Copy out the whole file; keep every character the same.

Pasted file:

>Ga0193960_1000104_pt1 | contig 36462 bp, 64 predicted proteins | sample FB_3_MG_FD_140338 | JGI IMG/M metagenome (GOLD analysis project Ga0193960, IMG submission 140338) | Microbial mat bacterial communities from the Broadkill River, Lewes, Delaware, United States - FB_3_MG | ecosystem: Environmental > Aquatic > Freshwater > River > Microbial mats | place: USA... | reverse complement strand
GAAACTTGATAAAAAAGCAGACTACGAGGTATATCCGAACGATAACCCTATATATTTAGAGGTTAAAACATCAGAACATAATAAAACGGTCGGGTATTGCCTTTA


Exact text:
>Ga0193960_1000104_pt1 | contig 36462 bp, 64 predicted proteins | sample FB_3_MG_FD_140338 | JGI IMG/M metagenome (GOLD analysis project Ga0193960, IMG submission 140338) | Microbial mat bacterial communities from the Broadkill River, Lewes, Delaware, United States - FB_3_MG | ecosystem: Environmental > Aquatic > Freshwater > River > Microbial mats | place: USA... | reverse complement strand
GAAACTTGATAAAAAAGCAGACTACGAGGTATATCCGAACGATAACCCTATATATTTAGAGGTTAAAACATCAGAACATAATAAAACGGTCGGGTATTGCCTTTA